In his reply to my article, Dr. Miguel Faria, a very fine neurosurgeon and writer, states that it is unethical for physicians “to intrusively ask patients about the presence of guns in the home” and that by so doing, physicians become “snitches” against their own patients.
I agree that if the purpose of asking about guns is solely to report the possession of guns, and that if the physician asks “intrusively” and reports without the patient’s permission and in the absence of an imminent threat, it would be wrong.
But Florida law, which has been blocked in federal court, makes it illegal to ask about the presence of guns in the home in the absence of an emergency. The AMA supported the suit blocking the Florida law, as have a number of other physician groups. The basis for the objection is that encouraging patients to consider such safety measures as wearing seat belts and locking up guns goes a long ways towards preventing injuries and deaths. Nothing unethical about this at all.
Faria also suggests that I wrote “it is not OK for a psychiatrist to report a potential threat by a mentally disturbed patient.” I wrote nothing of the sort. What I did say is that mandatory reporting can create problems. Most, (but not all) states that have looked at this follow a Tarasoff-like policy that when a psychiatrist determines a patient presents an imminent risk to another person, the psychiatrist incurs a duty to protect that individual. This may involve reporting the threat, but a variety of other, potentially more protective means may be used to protect the person, e.g., involuntary hospitalization, notifying that individual, or perhaps reporting to authorities.
I agree with Faria that thoughtful consideration is needed in light of recent events and in the face of potential present danger. Knee-jerk reporting without considering measures which may be more effective protects neither the public nor personal rights.
Written by Dr. Richard Elliott
Richard L. Elliott, M.D., Ph.D., is a professor of Medical Ethics at Mercer University School of Medicine. This editorial was originally published as a Special to the Macon Telegraph on January 29, 2013.
Dr Faria Replies:
I think our divergent positions as well as areas of agreement are clear now. I do believe that physicians asking their patients about guns is a ethical boundary violation for reasons stated by Dr Timothy Wheeler and myself in different articles. He wrote in 1999:
"The American Medical Association (AMA), American Academy of Pediatrics (AAP), and American College of Physicians (ACP) are urging doctors to probe their patients about guns in their homes. They profess concern for patient safety. But their ulterior motive is a political prejudice against guns and gun owners. And that places their interventions into the area of unethical physician conduct called boundary violations.
"Doctor-patient sex is the most well-known and sensational example of a boundary violation. More recent literature recognizes a wide variety of non-sexual violations. These cover such issues as finances, confidentiality, and gratification of the doctor's needs. Although boundary violations were first addressed in the psychiatry literature, it has become clear that they also occur in general medical practice."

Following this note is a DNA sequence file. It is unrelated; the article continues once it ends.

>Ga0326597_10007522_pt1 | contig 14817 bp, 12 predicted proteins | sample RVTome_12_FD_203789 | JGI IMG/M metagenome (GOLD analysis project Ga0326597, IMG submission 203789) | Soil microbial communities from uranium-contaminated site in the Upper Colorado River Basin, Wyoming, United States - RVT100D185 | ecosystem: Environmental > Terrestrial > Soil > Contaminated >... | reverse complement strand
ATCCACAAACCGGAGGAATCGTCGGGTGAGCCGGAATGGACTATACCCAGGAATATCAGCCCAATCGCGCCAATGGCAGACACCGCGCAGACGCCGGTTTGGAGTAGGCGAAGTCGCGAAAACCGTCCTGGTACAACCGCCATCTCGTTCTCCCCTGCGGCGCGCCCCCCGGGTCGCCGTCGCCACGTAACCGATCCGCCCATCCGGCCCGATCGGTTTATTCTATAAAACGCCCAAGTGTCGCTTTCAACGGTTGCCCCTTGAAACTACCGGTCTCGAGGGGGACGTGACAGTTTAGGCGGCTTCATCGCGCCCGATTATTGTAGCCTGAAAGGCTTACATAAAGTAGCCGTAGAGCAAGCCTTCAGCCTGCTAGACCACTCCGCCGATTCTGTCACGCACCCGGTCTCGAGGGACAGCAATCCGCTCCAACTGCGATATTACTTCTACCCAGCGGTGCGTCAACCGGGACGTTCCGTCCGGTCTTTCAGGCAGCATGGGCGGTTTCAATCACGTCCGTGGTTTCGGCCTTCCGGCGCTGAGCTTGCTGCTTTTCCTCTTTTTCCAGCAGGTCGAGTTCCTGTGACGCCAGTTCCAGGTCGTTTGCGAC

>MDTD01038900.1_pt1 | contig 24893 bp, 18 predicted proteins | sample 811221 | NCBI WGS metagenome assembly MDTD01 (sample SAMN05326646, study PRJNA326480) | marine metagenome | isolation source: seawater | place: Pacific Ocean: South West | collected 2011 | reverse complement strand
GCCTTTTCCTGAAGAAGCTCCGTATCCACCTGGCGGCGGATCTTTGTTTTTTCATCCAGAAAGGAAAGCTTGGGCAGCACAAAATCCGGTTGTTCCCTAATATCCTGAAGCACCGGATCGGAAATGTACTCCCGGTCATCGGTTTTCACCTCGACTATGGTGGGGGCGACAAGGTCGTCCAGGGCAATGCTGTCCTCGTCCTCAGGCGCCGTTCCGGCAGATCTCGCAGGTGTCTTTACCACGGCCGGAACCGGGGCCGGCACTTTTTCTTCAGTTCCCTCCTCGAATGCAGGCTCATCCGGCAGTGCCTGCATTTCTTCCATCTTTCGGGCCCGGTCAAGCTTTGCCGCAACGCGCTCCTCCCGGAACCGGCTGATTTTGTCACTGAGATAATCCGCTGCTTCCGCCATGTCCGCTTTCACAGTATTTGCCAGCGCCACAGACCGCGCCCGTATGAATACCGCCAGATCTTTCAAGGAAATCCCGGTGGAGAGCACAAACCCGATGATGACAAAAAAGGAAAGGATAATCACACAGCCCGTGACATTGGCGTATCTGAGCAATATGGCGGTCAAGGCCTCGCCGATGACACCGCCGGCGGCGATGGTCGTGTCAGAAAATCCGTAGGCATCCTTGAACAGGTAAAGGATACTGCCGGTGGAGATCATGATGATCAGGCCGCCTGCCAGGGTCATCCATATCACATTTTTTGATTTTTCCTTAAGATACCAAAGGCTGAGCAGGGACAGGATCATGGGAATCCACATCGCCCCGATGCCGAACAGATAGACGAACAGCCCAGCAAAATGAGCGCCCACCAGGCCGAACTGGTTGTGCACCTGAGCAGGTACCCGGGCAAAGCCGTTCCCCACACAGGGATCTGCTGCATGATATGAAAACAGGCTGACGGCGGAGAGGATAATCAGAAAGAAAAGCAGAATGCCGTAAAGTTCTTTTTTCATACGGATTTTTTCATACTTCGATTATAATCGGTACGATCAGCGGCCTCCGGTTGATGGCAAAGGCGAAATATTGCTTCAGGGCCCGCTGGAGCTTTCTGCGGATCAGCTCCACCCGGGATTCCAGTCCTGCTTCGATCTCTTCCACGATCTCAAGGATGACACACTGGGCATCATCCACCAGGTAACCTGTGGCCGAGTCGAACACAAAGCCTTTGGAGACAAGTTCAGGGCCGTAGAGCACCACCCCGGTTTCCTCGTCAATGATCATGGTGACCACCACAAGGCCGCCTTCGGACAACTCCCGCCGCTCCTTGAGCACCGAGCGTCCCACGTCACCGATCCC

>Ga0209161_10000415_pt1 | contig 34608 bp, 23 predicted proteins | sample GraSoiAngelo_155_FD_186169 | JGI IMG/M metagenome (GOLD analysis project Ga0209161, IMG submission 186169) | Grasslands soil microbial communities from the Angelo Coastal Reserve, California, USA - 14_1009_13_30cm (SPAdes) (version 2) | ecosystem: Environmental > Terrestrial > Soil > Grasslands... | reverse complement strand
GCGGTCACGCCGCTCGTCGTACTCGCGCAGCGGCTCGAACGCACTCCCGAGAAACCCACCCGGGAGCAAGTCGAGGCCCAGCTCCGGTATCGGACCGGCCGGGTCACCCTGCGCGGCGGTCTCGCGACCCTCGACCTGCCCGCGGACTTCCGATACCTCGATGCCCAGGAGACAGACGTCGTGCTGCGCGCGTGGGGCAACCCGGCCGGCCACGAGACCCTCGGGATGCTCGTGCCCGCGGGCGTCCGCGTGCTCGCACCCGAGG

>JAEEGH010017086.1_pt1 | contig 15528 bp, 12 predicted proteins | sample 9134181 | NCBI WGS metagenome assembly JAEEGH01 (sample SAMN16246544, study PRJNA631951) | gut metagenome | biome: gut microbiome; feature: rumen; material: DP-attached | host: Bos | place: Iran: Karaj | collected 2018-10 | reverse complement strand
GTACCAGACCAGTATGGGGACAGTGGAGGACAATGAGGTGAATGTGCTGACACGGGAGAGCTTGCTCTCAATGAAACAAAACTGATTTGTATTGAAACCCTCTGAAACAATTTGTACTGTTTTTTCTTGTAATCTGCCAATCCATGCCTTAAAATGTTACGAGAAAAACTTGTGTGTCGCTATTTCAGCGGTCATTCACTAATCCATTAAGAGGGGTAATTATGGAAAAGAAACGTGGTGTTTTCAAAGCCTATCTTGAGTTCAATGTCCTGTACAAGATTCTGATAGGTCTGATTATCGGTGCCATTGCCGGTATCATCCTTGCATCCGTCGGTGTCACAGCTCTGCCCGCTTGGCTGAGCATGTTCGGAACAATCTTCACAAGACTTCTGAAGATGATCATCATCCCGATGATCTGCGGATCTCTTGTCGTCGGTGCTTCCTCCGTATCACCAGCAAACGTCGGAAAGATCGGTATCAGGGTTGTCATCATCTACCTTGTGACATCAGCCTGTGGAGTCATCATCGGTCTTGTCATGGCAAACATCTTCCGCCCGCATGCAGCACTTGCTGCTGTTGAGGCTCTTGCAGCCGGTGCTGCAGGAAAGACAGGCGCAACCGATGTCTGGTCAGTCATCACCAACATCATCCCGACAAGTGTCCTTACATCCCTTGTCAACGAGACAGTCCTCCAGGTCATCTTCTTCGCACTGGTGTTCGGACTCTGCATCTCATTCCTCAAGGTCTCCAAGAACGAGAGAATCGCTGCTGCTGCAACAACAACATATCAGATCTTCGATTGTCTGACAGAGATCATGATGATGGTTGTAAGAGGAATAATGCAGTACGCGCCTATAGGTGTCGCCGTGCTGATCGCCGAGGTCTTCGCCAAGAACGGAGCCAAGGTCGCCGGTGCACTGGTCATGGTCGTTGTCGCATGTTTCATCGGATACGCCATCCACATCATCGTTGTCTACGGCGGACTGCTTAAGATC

As far as the AMA, it ceased being a respected organization long ago because "of playing politics for a seat at the table" and because of inconsistent "flexible ethics" that swing with blowing political winds. It is an organization only interested in pocket book issues and everything else including ethics is sacrificed for a seat at the same table! (See my article, "Transformation of Medical Ethics Through Time.")
As Dr. Leo Alexander, the Chief U.S. Medical Consultant at the Nuremberg War Crimes Trials, wrote in his momentous article, "Medical Science Under Dictatorship" in the 1949 issue of The New England Journal of Medicine:
"It is the first seemingly innocent step away from principle that frequently decides a life of crime. Corrosion begins in microscopic proportions."
This was substantiated not only by the behavior of Nazi doctors but also Soviet and Cuban psychiatrists. (See my article "Cuban psychiatry — the perversion of medicine.")
You may be interested in my article that was just published this morning in Surgical Neurology International: "Faria MA. Shooting rampages, mental health, and the sensationalization of violence. Surg Neurol Int 2013;4:16."
As we continue to debate these issues in the Macon Telegragh pages, I have proposed that you and Professor David Oedel, also currently at Mercer, should set up an oral debate with myself and Eric Erickson (also a lawyer). Mercer would be a good place: 2 lawyers and 2 physicians. Subjects:
1) Doctors asking patients about guns in the home.
2) Original intent and purpose of the Second Amendment.
Our disagreement does not detract from the fact that I also consider you an excellent psychiatrist and remember fondly when we collaborated in some writing projects years ago. We must be careful that science and medicine do not become subordinated to the state. As I have written elsewhere:
"The lessons of history sagaciously reveal that whenever and wherever science and medicine have been subordinated to politics, the results have been as perverse as they have been disastrous, as totalitarian examples of the 20th Century so aptly testify." — MAF